As the summer began (and as it ended too) ‘identity’ was high on the news agenda. The contemporary focus on identity is a signifier of the individualistic age we live in and it also taps into the psyche of the social media-led, selfie-taking, ‘look at me culture’ that surrounds us. As far as the mainstream media are concerned, identity politics has the potential to lead to a lot of confusion. When Caitlyn Jenner was transitioning from male to female, the paparazzi hounded Jenner and the tabloid media wrote prurient articles that barely covered their ‘disgust’. Once she presented herself on the front cover of Vanity Fair, she became a symbol of bravery and much of the reporting on her transition was supporting and expressed admiration.It seems unlikely that the illiberal mainstream press took a close look at its attitudes and decided to turn over a new leaf. It is more likely that the press saw the way the public was responding to Jenner’s transition and decided to step in line. Shortly after the Caitlyn Jenner story broke, the US provided us with a very complicated story that challenged some of the positive responses to the idea that someone should be able to choose and construct whatever identity they want. A US woman who had self-identified as black was shown to have been born a white woman. Rachel Dolezal was highly criticised as her adoption of a ‘black look’ and the fact that she described herself as a black women was seen to be cultural appropriation from a position of white-privilege.
The problem for the media here is that the two stories are very similar- a person who does not identify with the body he or she was born with chooses to create a new identity for themselves. Public opinion on these two individuals was contradictory – Jenner was brave whilst Dolezal was either culturally inappropriate or mentally ill. This clearly caused a bit of confusion for the British press who were suddenly in a position where they could potentially enrage large sections of their audience whichever way they turned on this story.
(Russell Brand calls TMZ out for its transphobic bullying here. Never let it be said that gossiping is something only women do. Check out the TMZ guys – like Loose Women on steroids.)
Identity is such a complicated idea that even pop-divas are confused. Were the VMAs racist as Nicki Minaj claimed or was Nicki anti-feminist for calling out skinny girls as Taylor Swift assumed? There are suspicions that many of the Twitter-spats and arguments between these celebrities are PR constructions. Narratives need conflict to progress and if you are a celebrity with no narrative, the press will ignore you and being ignored is death to a modern celebrity career. Many of these public arguments centre on clashes around identity whether its gender or in the case of Iggy Azalea, race. Azalea Banks is confident in her assertions that Iggy Azalea is guilty of cultural appropriation even if Ms Azalea seems less than certain what that means.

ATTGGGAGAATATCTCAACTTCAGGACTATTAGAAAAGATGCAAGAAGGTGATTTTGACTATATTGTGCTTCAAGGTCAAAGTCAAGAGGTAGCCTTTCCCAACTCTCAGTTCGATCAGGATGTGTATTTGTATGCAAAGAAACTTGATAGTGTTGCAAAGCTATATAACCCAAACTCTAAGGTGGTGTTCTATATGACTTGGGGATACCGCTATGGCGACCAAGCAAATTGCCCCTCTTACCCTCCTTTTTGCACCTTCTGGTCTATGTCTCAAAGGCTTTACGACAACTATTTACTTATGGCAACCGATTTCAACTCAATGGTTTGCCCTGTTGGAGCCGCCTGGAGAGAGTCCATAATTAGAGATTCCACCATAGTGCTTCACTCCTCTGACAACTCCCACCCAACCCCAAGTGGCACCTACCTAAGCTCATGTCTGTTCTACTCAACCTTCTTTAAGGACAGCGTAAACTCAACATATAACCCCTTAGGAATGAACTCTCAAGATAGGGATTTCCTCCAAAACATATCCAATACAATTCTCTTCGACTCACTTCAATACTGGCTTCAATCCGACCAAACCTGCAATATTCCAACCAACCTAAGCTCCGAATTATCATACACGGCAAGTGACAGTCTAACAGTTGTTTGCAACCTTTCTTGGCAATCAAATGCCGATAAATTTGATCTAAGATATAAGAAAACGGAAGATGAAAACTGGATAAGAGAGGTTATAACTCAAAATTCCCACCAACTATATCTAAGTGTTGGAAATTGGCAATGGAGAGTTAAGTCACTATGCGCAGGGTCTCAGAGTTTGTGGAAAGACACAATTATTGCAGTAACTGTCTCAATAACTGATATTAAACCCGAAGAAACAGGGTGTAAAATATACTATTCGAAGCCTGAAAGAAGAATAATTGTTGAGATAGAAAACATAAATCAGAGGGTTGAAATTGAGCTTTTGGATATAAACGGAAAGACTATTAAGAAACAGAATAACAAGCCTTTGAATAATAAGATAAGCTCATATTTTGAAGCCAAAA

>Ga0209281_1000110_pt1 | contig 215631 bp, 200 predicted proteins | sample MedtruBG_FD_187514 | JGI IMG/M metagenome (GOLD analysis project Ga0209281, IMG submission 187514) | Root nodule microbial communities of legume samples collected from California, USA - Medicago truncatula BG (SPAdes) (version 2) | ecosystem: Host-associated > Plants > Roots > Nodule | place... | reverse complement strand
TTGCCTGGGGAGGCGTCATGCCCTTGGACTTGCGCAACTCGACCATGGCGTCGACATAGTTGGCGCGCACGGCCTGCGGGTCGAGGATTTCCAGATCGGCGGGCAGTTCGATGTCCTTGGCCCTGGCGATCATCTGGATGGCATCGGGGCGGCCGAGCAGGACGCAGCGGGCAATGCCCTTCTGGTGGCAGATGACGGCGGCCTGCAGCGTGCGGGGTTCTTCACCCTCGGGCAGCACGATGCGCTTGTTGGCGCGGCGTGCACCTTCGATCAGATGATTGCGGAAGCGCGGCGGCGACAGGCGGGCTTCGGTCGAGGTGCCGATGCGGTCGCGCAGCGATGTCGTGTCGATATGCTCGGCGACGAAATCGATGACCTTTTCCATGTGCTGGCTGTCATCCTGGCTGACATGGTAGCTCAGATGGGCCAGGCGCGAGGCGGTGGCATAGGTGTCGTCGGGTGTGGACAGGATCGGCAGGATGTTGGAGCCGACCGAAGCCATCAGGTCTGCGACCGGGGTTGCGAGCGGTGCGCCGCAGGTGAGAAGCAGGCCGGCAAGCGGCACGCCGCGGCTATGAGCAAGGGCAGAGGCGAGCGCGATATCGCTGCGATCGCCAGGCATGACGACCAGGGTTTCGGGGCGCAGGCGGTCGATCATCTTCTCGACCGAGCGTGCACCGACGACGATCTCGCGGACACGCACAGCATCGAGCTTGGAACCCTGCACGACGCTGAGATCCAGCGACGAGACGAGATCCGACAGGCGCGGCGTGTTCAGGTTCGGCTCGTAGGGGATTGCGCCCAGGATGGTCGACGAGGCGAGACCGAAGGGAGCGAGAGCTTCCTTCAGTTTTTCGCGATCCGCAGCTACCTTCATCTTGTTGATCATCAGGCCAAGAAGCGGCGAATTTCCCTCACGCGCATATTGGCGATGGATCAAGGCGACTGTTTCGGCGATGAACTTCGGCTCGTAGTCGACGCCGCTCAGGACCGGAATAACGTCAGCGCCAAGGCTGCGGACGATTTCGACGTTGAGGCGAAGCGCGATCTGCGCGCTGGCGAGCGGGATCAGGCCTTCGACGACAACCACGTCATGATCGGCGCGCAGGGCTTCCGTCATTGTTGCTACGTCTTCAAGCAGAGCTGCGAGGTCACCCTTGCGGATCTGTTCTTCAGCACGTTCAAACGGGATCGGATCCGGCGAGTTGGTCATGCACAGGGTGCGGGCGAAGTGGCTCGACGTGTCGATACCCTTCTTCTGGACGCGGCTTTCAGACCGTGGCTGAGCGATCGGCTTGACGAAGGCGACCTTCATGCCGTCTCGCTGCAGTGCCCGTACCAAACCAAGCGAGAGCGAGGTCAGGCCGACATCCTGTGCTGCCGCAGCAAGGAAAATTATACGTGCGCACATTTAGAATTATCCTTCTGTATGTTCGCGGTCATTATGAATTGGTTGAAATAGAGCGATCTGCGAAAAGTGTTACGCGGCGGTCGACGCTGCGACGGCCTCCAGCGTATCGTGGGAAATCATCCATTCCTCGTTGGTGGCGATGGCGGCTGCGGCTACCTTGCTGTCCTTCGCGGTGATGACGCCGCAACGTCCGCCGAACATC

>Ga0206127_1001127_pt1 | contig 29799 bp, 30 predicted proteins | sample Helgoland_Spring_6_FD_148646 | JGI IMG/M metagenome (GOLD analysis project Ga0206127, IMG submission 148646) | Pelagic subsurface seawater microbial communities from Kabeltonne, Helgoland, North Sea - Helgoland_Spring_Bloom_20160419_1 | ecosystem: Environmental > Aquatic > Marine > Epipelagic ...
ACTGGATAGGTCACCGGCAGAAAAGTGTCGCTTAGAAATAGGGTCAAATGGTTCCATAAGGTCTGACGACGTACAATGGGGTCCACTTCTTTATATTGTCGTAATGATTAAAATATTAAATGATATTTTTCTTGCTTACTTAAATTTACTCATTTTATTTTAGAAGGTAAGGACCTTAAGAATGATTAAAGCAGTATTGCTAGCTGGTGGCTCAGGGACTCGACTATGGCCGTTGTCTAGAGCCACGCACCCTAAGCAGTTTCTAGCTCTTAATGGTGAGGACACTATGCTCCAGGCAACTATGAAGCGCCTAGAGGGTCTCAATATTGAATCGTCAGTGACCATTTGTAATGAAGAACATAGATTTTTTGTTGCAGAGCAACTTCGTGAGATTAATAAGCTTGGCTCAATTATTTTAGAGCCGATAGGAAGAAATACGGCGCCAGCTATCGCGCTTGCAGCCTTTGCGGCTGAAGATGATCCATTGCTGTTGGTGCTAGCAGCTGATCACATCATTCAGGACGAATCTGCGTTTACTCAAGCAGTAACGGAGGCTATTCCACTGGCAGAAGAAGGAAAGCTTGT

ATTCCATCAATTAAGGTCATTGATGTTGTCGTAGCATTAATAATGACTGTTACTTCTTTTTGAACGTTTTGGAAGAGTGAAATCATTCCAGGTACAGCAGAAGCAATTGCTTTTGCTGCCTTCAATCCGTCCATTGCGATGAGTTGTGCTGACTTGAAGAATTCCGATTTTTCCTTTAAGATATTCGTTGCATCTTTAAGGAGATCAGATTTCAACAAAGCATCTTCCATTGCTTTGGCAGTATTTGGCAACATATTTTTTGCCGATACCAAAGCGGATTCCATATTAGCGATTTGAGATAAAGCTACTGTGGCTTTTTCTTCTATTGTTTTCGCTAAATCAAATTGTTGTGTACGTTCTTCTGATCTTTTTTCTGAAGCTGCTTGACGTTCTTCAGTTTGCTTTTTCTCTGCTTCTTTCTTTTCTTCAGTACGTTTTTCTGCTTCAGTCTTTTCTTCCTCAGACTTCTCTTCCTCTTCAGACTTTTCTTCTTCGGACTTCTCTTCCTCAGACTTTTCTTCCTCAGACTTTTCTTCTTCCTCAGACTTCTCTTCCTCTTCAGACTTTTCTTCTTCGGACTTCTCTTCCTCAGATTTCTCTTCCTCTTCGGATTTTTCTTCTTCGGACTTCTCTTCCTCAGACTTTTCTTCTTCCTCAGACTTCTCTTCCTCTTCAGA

As a pop post-script, Andy Warhol muse, model and 80s art-pop legend Grace Jones has a few things to say about today’s pop music stars – and little of it is complimentary. She accuses them of having no originality and following a path she has already been down. Could she have a point?
The Refugee Crisis and Divide and Rule Politics
More evidence of the mercenary nature of the news media’s ‘opinions’ was the response to the awful images of the refugees attempting to escape to Europe from war-torn Syria. The latest events are part of an incredible long and complex narrative. As with many complex stories, the media tends to simplify stories taking them out of their global and historical contexts. Refugees had previously been lumped together by the mainstream press with economic migrants, anti-EU sentiment and low-level racism. Things hit a particularly low low when Katie Hopkins described the refugees fleeing Libya as ‘cockroaches’ and she claimed in her Sun column she would sooner see drowned bodies than have ‘more of them come to our country’. Just days later she got her wish as lives were lost in catastrophic boat disasters. Desperate refugees lost their lives attempting to flee a state that has all but collapsed since the removal of Libya’s Colonel Gaddafi from power in 2011 and where human traffickers are preying on and profiting from their desperation. Sadly their plight had become confused with inter-EU economic migration and so Hopkins and The Sun must have felt emboldened by public opinion to allow them to promote a de-humanising, racist and anti-humanitarian set of ideas. Other papers have been happy to tap into the ‘us’ (British) and ‘them’ (immigrants) narrative over the past couple of years. They were happy to move the point of conflict to ‘us’ (English) and ‘them’ (Scottish) in the general election when it looked like the election may have led to a left-ish coalition between Labour and The SNP.